Counting Crows disappoint with ’Wonderland’ tour
Adam Ramos | Monday, September 14, 2015
Counting Crows has been with me for a long time. With frontman Adam Duritz’s genuine vulnerability sweetened by danceable rock melodies, reminiscent of guys like Dylan and Petty, I inevitably got hooked pretty early on. Yet, 90s alternative pop-rock isn’t every 12 year old’s forte, so finding friends growing up with similar tastes proved to be difficult. Enter my Aunt Mary: early on we bonded over our taste in music and we have always had it on the bucket list to see the Crows live. This past weekend, we fulfilled my fanboy wishes with Counting Crows’ Chicago stop on their “Somewhere Under Wonderland” tour.
The concert took place at the FirstMerit Bank Pavilion situated on Northerly Island, a small man-made peninsula surrounded by Lake Michigan. While a peninsula with an outdoor stage proved to be a surreal spot to groove, it was bit tricky to access. While we jogged our way up seemingly endless paths and bridges, we ended up missing most of the first act, New York rockers Hollis Brown. As the sun began to set and Hollis Brown jammed their last blues-infused folk rock song, I began to wish I were a little better with directions.
Next up was D.C.’s soulful blues outfit Citizen Cope. Transitioning from blues to folk, rock, hip hop and even jazz, Citizen Cope was a treat for the ears, just not the eyes — or the heart, for that matter. Frontman Clarence Greenwood’s dismal stage presence, or lack thereof, proved draining. While strong moments came with their hits — namely “Let the Drummer Kick” and, my personal favorite, “Son’s Gonna Rise” — Citizen Cope left me feeling like I had just lost a beloved pet turtle. I needed Counting Crows to lift me from my funk. Unfortunately, disappointment seemed to be the theme for the show.
Beginning the set with “Elvis Went To Hollywood” — a track off “Somewhere Under Wonderland,” the band’s latest album — it was clear from the get-go that Counting Crows weren’t going to focus on the past. While the band did play classics like “Mr. Jones,” “Big Yellow Taxi” and “Accidentally in Love,” Duritz chose to sing alternate versions lacking the soul and emotion of the originals, an extremely unsatisfying endeavor. And while “Somewhere Under Wonderland” showcases the artistry and experience the band has acquired after all these years, it is nowhere near as wholesome. The charm of past albums like “August and Everything After” and “Hard Candy” is replaced with overproduction and listless lyricism.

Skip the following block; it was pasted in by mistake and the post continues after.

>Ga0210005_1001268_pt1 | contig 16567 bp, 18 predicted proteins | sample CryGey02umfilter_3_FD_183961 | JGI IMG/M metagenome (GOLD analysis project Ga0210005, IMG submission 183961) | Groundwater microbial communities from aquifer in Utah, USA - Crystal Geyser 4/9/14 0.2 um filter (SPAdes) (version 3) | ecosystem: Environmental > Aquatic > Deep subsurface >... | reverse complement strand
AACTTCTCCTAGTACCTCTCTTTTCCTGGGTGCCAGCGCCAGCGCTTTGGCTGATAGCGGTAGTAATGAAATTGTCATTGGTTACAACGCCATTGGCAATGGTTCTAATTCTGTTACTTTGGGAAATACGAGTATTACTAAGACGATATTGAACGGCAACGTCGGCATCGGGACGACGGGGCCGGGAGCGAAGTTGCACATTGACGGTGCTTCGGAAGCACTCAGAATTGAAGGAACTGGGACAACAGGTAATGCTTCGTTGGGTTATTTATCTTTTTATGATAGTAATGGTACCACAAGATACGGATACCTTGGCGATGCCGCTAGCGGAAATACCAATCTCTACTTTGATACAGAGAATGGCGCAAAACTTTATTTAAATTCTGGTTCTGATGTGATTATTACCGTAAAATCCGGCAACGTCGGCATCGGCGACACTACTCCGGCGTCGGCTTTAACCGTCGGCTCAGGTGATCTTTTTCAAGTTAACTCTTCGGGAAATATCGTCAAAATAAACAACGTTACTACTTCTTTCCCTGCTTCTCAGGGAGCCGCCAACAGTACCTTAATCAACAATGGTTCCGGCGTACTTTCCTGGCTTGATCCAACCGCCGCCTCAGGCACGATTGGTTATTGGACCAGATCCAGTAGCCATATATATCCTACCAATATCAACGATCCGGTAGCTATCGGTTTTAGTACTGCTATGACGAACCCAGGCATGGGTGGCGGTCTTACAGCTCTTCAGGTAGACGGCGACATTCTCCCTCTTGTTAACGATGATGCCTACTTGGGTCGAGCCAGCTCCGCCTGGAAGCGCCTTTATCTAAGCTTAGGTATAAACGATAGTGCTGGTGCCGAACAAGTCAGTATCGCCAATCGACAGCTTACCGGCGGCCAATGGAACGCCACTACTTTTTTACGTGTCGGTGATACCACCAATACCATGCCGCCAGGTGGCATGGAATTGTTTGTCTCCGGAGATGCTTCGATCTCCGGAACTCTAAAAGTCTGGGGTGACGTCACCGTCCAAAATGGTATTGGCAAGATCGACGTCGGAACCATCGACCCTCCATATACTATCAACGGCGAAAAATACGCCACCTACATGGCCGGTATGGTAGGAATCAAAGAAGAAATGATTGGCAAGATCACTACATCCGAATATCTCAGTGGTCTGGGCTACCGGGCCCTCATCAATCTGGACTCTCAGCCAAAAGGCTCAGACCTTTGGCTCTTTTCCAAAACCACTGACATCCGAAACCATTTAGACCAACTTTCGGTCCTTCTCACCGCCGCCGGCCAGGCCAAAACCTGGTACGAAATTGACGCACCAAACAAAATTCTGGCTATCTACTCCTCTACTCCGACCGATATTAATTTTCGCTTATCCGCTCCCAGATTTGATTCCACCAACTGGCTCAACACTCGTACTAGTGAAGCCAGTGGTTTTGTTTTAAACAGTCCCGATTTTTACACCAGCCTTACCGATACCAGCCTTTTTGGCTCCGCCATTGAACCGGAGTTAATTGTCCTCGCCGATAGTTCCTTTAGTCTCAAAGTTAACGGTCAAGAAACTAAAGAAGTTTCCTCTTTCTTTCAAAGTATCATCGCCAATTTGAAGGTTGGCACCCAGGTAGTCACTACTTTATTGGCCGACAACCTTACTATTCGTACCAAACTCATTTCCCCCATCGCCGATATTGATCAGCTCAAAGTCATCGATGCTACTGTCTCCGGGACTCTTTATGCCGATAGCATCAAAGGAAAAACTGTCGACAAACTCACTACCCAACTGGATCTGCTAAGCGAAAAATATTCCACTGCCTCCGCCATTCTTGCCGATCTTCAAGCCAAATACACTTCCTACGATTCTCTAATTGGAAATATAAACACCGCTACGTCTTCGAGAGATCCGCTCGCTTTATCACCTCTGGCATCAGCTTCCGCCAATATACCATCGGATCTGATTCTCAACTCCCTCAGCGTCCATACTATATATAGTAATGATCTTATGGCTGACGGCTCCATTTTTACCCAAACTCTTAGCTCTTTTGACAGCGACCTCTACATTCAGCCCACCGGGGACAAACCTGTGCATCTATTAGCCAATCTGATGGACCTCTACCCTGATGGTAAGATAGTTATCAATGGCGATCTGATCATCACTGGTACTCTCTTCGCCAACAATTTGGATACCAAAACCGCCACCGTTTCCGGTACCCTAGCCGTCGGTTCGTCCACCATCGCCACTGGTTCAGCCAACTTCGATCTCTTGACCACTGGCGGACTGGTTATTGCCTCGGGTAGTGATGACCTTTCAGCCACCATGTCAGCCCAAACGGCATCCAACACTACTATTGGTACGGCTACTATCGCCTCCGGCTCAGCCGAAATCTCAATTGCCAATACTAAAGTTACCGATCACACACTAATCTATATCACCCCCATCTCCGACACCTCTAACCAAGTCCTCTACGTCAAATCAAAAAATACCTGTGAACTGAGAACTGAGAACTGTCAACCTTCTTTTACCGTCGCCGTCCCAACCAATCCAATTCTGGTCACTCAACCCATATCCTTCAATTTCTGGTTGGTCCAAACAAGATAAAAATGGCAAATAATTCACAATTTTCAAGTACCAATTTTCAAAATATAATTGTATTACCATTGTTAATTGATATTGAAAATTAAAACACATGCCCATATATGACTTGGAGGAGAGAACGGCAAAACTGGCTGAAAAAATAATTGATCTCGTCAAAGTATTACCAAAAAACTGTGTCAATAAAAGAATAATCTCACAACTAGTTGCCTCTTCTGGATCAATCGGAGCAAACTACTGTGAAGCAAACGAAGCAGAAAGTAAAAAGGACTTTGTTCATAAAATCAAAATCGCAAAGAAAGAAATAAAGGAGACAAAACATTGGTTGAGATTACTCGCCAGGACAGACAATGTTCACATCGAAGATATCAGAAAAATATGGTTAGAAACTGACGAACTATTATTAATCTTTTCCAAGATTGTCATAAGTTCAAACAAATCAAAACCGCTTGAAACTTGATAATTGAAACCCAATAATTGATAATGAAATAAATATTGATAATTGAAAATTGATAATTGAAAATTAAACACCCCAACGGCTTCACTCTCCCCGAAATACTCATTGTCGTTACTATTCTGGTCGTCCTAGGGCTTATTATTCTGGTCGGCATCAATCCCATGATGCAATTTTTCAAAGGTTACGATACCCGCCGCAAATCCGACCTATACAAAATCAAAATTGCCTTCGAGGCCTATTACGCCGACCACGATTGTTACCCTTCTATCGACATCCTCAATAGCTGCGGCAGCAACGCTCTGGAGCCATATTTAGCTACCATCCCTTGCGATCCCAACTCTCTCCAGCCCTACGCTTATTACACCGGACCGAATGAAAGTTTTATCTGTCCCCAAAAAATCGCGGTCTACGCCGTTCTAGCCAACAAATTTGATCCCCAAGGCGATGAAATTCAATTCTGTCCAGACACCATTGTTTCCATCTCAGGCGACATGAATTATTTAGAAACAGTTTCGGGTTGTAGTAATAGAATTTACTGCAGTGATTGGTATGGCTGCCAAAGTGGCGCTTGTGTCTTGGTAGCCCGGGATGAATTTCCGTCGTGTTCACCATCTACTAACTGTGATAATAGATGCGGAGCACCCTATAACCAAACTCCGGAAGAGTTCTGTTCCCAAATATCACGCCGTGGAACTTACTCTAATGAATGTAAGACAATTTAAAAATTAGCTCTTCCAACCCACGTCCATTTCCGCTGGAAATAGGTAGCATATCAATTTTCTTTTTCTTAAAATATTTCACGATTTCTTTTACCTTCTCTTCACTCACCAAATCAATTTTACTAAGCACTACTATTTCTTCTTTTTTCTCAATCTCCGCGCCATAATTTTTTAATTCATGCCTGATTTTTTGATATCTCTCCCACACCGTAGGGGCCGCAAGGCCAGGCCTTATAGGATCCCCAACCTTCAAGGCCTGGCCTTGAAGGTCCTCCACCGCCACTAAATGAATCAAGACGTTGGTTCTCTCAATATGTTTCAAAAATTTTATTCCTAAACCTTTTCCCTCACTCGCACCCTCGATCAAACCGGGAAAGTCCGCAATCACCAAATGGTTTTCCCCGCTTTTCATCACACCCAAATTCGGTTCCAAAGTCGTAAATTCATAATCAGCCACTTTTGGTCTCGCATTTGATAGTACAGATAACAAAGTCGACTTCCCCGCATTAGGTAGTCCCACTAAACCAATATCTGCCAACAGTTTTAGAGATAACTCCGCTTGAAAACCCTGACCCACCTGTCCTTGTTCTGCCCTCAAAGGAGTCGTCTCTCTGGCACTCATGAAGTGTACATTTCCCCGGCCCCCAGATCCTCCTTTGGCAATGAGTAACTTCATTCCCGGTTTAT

Although there were impressive moments, like “A Long December,” during which Duritz sang while gracefully caressing a grand piano center stage, such moments were fleeting. Classics like “Omaha,” “Rain King” and closer “Holiday in Spain” only hinted at what the tracks used to represent. Musically, the night was strong, encompassing a number of arrangements and utilizing a number of different musicians, but Duritz seemed to only be going through the motions, not delving deep into the songs’ sentiments.
Yet, there certainly is a silver lining; after years of struggling with emotional and psychological disorders, Duritz is clearly at a good spot in his life. While his music may lack the sensitivity that drew me in, I wouldn’t be a sincere fan if I weren’t happy for him. If anything, that’s what’s true about life: time changes the way we approach our emotions and relationships. Duritz is no longer the brooding troubled poet of the mid-90s, just as I am no longer the 12-year-old jamming to “American Girls” on my iPod shuffle, and I can certainly be happy about that.